A Conversation for HP Lovecraft

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Post 1

Researcher Volk

I'm currently working on some extra info for this HP Lovecraft entry, like a bibliography and a quick sketch of the recurring themes in his literature. Any more ideas, or maybe somebody is already working on this? My plan was to put it up as an extra entry and have them merged by the powers that be. How does this work usually? (I'm relatively new to the Guide...)

Maybe I should put up an entry called 'Work by HP Lovecraft' and have you refer to it?

(btw: I -will- mention the Necronomicon, as well as Randolph Carter, the Cthulhu and some other points of major importance. I'm not too familiar with his letters, so any info on that would be welcome)

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Post 2

Researcher Kittie

I realise that this is late in coming, but I've only just found this!!
OK: recurring themes?
One major theme in his best works is survival, on a variety of levels. Look at "Colour", "Mountains", and "Innsmouth" (e'en in "The Wall Of Sleep", tho' it's not a great story). Other themes pervading is best work is that of his own cosmic philosphy/belief.
Letters and life? The "Selected Letters" from Arkham House are a good start, but also leave out a great deal, I'm told. Try S.T. Joshi. Everything I've read of his on the subject is wonderful. He has a great biog. of Mr. Lovecraft, as well as an edition of letters that help to flesh out his life, beliefs, etc (yes, e'en some of the more distasteful ones --- he makes no apologies for Mr. Lovecraft, e'en if he disagrees). Mr. Joshi has also done notations and introductions for several annotated editions of the works of Mr. Lovecraft. To go e'en further, check out "The Ancient Track" -- a complete collection of his poetry. Some of which is excellent...some of which is not, as expected. I can also recommend, if you've the extended interest in his influences and competant literary comtemporaries, the poetry of C. A. Smith, the stories of Lord Dunsany, and "The Hill of Dreams" by Mr. Machen (representing the other side of weird fiction).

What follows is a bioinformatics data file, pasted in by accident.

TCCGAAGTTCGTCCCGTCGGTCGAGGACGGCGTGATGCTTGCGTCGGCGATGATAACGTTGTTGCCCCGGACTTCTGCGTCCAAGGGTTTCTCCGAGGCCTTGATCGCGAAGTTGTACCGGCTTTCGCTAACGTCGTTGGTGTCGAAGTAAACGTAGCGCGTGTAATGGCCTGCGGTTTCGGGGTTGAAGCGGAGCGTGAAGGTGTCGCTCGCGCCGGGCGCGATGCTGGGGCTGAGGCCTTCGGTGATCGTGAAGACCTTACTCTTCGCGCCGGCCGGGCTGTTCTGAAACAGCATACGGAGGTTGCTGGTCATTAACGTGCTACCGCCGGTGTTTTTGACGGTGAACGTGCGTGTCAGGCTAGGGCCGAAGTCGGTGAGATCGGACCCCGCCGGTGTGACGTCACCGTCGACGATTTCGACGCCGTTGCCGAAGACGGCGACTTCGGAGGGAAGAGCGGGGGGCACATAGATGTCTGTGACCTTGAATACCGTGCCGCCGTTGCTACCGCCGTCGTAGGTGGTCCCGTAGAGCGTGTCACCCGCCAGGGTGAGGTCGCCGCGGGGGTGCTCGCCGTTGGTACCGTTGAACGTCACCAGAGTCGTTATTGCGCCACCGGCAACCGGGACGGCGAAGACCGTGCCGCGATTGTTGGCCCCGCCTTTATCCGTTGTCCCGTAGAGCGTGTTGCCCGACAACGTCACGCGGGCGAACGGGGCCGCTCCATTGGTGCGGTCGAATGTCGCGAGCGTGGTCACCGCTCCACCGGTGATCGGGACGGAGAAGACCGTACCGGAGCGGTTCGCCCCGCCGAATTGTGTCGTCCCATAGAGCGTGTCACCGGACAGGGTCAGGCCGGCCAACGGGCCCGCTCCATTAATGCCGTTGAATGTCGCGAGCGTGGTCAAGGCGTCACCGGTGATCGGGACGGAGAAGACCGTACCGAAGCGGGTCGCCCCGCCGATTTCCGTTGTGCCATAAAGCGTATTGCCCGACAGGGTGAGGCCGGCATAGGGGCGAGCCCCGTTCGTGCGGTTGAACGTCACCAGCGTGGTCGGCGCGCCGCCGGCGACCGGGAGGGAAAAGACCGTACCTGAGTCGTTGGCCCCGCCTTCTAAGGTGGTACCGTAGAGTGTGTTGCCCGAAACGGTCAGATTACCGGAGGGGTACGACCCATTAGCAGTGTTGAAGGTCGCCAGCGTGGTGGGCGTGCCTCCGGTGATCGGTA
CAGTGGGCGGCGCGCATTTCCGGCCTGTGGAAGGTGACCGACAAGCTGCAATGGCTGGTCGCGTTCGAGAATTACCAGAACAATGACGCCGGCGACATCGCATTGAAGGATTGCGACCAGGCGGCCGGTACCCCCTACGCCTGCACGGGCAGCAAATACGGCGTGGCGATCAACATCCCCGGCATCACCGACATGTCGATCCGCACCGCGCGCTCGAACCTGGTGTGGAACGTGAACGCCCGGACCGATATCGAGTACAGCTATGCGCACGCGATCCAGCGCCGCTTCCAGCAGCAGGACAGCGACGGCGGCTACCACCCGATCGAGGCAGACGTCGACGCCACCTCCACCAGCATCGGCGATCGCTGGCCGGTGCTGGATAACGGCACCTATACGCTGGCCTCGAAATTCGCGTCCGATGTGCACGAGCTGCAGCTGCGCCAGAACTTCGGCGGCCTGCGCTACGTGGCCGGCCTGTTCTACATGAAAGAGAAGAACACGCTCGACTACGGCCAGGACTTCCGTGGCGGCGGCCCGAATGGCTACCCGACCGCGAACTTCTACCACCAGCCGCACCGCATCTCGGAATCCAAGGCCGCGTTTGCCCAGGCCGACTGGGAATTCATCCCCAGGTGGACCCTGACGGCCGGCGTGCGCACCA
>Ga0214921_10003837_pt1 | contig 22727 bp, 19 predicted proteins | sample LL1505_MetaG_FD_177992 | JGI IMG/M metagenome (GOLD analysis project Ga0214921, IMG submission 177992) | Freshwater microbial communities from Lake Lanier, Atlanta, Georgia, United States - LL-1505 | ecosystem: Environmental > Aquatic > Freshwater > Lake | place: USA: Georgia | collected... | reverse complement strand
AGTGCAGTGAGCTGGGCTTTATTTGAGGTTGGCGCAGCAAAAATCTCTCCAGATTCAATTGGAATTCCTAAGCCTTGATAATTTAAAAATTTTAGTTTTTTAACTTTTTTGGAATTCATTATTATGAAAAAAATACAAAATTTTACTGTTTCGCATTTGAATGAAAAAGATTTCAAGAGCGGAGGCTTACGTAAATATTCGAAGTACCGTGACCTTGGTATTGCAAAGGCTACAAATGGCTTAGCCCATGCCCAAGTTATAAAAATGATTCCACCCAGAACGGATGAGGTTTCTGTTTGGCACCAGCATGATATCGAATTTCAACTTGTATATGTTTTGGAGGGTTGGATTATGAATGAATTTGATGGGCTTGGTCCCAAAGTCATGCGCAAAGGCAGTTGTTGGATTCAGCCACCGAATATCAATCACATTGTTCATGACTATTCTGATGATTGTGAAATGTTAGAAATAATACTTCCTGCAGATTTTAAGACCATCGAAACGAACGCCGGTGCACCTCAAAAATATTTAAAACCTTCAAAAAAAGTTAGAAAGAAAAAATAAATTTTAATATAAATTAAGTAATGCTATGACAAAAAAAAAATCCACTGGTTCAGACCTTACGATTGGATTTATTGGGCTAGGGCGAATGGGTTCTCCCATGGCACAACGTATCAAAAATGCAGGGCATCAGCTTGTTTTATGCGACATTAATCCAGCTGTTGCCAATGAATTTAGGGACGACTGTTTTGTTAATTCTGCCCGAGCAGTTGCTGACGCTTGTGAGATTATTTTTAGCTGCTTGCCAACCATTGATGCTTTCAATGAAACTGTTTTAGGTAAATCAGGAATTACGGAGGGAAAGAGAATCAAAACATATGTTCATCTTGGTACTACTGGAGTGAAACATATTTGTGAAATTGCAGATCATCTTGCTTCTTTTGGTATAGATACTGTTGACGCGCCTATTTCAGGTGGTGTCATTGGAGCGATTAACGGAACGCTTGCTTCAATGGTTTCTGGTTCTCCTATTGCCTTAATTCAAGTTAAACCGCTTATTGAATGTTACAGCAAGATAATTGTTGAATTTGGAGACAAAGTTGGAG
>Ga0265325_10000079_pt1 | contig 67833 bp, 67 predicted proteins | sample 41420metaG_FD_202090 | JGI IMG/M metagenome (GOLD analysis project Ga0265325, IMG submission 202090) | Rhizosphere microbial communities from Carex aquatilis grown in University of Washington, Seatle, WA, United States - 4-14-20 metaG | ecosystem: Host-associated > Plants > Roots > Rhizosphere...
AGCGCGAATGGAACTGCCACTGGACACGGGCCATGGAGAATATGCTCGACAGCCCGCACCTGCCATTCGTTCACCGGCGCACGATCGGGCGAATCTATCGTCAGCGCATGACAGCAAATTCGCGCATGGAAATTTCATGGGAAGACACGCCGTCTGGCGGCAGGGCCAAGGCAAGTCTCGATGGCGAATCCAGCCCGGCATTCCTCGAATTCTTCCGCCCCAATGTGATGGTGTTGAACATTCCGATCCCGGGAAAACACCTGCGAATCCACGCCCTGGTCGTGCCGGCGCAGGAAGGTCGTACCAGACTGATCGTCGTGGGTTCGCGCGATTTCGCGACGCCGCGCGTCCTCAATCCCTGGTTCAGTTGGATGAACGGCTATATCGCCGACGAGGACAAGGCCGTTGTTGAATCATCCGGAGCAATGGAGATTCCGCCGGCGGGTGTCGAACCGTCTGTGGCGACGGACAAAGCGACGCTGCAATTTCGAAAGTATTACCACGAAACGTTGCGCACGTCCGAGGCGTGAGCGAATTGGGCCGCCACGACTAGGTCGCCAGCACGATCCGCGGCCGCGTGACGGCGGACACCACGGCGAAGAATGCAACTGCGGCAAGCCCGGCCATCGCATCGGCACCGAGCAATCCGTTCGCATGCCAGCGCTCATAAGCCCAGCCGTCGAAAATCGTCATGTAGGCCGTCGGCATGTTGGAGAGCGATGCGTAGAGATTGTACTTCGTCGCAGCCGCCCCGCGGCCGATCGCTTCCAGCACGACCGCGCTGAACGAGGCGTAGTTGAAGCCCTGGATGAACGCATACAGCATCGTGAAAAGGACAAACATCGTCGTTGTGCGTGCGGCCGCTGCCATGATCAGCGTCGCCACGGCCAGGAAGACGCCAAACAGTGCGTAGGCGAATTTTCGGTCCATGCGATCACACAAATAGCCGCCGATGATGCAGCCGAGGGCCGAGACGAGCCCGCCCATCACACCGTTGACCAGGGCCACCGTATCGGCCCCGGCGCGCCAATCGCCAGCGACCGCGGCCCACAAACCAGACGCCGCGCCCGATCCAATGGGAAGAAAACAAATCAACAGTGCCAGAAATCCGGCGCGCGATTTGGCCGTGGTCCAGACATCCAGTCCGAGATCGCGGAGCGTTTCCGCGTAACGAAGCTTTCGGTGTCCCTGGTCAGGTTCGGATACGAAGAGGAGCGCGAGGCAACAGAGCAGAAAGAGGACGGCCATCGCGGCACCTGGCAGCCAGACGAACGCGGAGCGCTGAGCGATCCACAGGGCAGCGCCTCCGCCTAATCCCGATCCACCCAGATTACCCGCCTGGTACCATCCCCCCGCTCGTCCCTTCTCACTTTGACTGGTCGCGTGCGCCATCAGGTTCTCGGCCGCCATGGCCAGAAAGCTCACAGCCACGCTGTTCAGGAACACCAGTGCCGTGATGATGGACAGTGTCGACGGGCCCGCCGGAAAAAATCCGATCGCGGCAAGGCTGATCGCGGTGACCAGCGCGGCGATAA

But now I must go, for believe it or not, we are leaving for Providence in the morning.

PS: A word to the wise...although he is credited with writing a great deal of "supernatural" fiction, Mr. Lovecraft had stated in at least one letter that he knew rather little of things "occult". Cthulhu and company are more representative of his belief in humanity's hubris and the immensity of the universe (the unknowns of the universe) than the 'supernatural'. Cthulhu is not a 'god' (tho' he is thought of as such by many of the characters who can't comprehend his immensity), but a critter from another planet.....who just happens to be bigger, and further up on the food chain than we are.

Additional info re: Mr. Lovecraft's "occult" resources!!

Post 3

Researcher Kittie

Mr. Lovecraft admitted to a limited knowledge of things "occult", in his letter to C.A. Smith, on 9th October, 1925, regarding his primary source..... the 9th edition of the "Brittanica"!
An exerpt can be found in "Lord of a Visible World", by ST Joshi and DE Schultz, on page 176.
PS: I'm not underlining book titles, not out of a lack of respect, but because I can't yet figure out how to do that on this here!

Additional info re: Mr. Lovecraft's "occult" resources!!

Post 4


As for a list of novels, I own the collections At the Mountains of Madness, The Lurking Fear, The Shuttered Room and The Tomb,as well as the novel The Dream Quest of Unknown Kadeth.

Additional info re: Mr. Lovecraft's "occult" resources!!

Post 5


In terms of Lovecraft and the occult yes he had only a very minimal knowledge. The reason is he considered it all childish superstition. You might want to consider adding in some notations regarding his extreme skepticism and nature as a materialist which had a major impact on his books. He was in fact coauthoring a book with Houdini denouncing a wide range of supernatural beliefs prior to the great magicians death.

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